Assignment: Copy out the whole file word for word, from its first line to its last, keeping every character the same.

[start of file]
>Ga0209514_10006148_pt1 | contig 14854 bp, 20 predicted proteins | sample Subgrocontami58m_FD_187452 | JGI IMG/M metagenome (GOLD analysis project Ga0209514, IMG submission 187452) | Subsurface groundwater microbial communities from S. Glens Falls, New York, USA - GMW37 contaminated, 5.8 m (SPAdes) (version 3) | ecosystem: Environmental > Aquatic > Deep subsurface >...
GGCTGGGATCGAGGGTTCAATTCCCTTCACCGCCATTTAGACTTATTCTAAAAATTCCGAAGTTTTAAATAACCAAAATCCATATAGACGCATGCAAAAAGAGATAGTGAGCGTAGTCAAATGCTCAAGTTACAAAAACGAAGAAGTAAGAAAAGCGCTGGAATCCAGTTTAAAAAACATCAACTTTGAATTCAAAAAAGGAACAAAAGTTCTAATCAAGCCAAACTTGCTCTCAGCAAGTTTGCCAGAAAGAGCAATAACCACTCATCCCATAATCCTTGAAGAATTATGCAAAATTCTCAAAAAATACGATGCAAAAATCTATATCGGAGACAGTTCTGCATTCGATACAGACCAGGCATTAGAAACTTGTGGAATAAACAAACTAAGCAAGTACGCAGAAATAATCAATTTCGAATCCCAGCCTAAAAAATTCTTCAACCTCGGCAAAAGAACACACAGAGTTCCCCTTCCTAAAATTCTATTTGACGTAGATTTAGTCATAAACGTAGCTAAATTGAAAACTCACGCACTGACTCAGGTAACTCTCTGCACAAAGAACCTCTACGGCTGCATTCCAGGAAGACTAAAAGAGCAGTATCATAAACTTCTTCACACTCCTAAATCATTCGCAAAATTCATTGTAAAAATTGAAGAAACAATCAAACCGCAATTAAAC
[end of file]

>Ga0209514_10006148_pt1 | contig 14854 bp, 20 predicted proteins | sample Subgrocontami58m_FD_187452 | JGI IMG/M metagenome (GOLD analysis project Ga0209514, IMG submission 187452) | Subsurface groundwater microbial communities from S. Glens Falls, New York, USA - GMW37 contaminated, 5.8 m (SPAdes) (version 3) | ecosystem: Environmental > Aquatic > Deep subsurface >...
GGCTGGGATCGAGGGTTCAATTCCCTTCACCGCCATTTAGACTTATTCTAAAAATTCCGAAGTTTTAAATAACCAAAATCCATATAGACGCATGCAAAAAGAGATAGTGAGCGTAGTCAAATGCTCAAGTTACAAAAACGAAGAAGTAAGAAAAGCGCTGGAATCCAGTTTAAAAAACATCAACTTTGAATTCAAAAAAGGAACAAAAGTTCTAATCAAGCCAAACTTGCTCTCAGCAAGTTTGCCAGAAAGAGCAATAACCACTCATCCCATAATCCTTGAAGAATTATGCAAAATTCTCAAAAAATACGATGCAAAAATCTATATCGGAGACAGTTCTGCATTCGATACAGACCAGGCATTAGAAACTTGTGGAATAAACAAACTAAGCAAGTACGCAGAAATAATCAATTTCGAATCCCAGCCTAAAAAATTCTTCAACCTCGGCAAAAGAACACACAGAGTTCCCCTTCCTAAAATTCTATTTGACGTAGATTTAGTCATAAACGTAGCTAAATTGAAAACTCACGCACTGACTCAGGTAACTCTCTGCACAAAGAACCTCTACGGCTGCATTCCAGGAAGACTAAAAGAGCAGTATCATAAACTTCTTCACACTCCTAAATCATTCGCAAAATTCATTGTAAAAATTGAAGAAACAATCAAACCGCAATTAAAC